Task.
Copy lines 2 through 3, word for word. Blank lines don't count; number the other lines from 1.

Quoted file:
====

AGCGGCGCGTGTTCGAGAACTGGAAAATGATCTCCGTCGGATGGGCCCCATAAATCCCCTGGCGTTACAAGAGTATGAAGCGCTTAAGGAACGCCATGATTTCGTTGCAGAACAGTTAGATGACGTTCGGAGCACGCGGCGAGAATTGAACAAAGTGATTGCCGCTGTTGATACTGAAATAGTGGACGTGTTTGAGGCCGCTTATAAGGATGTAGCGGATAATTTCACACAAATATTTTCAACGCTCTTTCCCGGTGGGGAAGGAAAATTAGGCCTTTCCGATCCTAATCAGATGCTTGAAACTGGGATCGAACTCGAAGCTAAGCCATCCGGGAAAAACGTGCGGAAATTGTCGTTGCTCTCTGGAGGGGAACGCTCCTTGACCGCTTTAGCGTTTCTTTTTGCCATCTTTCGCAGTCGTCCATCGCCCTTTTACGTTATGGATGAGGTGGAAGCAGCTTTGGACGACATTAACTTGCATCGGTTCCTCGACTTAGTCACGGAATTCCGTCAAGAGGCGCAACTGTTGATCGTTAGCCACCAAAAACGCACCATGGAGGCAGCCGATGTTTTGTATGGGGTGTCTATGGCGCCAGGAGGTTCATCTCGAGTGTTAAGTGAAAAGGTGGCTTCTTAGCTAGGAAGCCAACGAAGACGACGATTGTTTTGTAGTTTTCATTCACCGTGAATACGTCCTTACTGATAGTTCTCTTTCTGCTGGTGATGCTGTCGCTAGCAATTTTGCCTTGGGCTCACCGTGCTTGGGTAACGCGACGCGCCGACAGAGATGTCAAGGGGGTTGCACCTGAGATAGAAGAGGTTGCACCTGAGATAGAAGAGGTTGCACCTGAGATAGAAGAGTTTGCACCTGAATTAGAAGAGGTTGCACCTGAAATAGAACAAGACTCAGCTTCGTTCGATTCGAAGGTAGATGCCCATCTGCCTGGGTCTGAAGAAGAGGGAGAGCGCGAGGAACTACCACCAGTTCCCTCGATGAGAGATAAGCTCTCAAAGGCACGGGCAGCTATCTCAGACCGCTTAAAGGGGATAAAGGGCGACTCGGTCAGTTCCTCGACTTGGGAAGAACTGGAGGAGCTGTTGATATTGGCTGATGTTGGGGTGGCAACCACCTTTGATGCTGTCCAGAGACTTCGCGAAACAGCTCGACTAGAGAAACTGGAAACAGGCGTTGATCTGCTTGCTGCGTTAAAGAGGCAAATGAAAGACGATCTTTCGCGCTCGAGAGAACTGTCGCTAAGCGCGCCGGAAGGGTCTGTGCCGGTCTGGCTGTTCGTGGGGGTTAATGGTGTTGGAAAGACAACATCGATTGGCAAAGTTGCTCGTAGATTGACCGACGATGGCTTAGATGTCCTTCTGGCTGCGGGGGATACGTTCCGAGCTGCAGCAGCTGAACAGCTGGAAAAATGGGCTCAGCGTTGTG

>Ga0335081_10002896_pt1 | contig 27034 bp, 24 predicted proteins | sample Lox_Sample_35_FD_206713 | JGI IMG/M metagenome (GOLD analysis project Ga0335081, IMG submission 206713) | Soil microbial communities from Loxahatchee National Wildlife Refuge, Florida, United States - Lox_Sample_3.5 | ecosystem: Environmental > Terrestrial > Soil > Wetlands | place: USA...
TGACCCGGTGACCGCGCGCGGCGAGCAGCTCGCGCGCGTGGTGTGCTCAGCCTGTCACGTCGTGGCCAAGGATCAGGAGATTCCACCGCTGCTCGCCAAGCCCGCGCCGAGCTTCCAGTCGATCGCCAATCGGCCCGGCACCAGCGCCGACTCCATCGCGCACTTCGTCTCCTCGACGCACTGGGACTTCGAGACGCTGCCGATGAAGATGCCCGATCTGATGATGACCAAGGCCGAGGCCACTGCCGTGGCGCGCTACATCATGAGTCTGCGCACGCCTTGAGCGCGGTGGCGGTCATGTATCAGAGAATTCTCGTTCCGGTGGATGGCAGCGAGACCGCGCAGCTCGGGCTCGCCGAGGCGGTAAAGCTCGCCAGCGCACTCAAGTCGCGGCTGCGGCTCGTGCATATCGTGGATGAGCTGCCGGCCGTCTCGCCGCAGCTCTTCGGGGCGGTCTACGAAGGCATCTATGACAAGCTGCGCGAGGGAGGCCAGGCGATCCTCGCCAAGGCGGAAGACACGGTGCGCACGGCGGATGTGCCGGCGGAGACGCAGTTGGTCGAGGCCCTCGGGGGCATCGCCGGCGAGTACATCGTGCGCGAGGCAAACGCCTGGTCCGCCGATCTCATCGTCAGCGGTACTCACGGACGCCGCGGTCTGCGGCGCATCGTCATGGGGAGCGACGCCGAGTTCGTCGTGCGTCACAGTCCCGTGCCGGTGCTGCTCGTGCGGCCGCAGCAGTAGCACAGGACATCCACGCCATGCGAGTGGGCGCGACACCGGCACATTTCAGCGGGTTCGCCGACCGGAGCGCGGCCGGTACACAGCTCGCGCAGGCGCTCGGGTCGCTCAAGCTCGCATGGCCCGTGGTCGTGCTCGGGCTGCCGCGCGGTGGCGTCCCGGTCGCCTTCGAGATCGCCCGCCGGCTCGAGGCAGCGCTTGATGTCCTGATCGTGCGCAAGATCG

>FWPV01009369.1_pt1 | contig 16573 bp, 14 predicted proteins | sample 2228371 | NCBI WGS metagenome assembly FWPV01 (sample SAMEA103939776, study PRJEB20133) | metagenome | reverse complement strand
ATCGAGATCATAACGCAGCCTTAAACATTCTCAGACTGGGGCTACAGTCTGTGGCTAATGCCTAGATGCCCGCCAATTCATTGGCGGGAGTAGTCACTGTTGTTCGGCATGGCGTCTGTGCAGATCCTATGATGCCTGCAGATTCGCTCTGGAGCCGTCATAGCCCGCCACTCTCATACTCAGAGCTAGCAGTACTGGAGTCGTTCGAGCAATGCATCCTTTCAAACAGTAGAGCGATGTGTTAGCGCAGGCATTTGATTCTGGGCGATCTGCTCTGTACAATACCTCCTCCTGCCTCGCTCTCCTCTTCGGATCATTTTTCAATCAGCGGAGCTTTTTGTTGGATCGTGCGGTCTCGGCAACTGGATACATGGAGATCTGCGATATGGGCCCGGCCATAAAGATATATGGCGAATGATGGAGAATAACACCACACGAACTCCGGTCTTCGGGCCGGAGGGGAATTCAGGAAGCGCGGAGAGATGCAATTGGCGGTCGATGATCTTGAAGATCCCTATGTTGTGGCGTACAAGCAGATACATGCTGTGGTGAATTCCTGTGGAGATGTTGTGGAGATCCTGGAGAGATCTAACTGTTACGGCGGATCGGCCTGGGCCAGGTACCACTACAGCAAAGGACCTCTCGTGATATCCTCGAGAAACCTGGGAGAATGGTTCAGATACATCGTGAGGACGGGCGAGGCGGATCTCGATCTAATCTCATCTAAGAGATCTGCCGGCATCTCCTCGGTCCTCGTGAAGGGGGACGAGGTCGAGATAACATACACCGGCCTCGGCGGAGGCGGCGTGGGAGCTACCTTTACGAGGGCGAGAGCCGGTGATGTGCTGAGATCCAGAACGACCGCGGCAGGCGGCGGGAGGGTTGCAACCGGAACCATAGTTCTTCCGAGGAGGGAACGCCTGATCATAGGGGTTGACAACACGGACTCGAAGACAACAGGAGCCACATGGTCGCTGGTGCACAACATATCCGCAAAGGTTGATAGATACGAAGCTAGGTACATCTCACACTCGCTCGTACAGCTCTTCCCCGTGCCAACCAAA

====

>Ga0335081_10002896_pt1 | contig 27034 bp, 24 predicted proteins | sample Lox_Sample_35_FD_206713 | JGI IMG/M metagenome (GOLD analysis project Ga0335081, IMG submission 206713) | Soil microbial communities from Loxahatchee National Wildlife Refuge, Florida, United States - Lox_Sample_3.5 | ecosystem: Environmental > Terrestrial > Soil > Wetlands | place: USA...
TGACCCGGTGACCGCGCGCGGCGAGCAGCTCGCGCGCGTGGTGTGCTCAGCCTGTCACGTCGTGGCCAAGGATCAGGAGATTCCACCGCTGCTCGCCAAGCCCGCGCCGAGCTTCCAGTCGATCGCCAATCGGCCCGGCACCAGCGCCGACTCCATCGCGCACTTCGTCTCCTCGACGCACTGGGACTTCGAGACGCTGCCGATGAAGATGCCCGATCTGATGATGACCAAGGCCGAGGCCACTGCCGTGGCGCGCTACATCATGAGTCTGCGCACGCCTTGAGCGCGGTGGCGGTCATGTATCAGAGAATTCTCGTTCCGGTGGATGGCAGCGAGACCGCGCAGCTCGGGCTCGCCGAGGCGGTAAAGCTCGCCAGCGCACTCAAGTCGCGGCTGCGGCTCGTGCATATCGTGGATGAGCTGCCGGCCGTCTCGCCGCAGCTCTTCGGGGCGGTCTACGAAGGCATCTATGACAAGCTGCGCGAGGGAGGCCAGGCGATCCTCGCCAAGGCGGAAGACACGGTGCGCACGGCGGATGTGCCGGCGGAGACGCAGTTGGTCGAGGCCCTCGGGGGCATCGCCGGCGAGTACATCGTGCGCGAGGCAAACGCCTGGTCCGCCGATCTCATCGTCAGCGGTACTCACGGACGCCGCGGTCTGCGGCGCATCGTCATGGGGAGCGACGCCGAGTTCGTCGTGCGTCACAGTCCCGTGCCGGTGCTGCTCGTGCGGCCGCAGCAGTAGCACAGGACATCCACGCCATGCGAGTGGGCGCGACACCGGCACATTTCAGCGGGTTCGCCGACCGGAGCGCGGCCGGTACACAGCTCGCGCAGGCGCTCGGGTCGCTCAAGCTCGCATGGCCCGTGGTCGTGCTCGGGCTGCCGCGCGGTGGCGTCCCGGTCGCCTTCGAGATCGCCCGCCGGCTCGAGGCAGCGCTTGATGTCCTGATCGTGCGCAAGATCG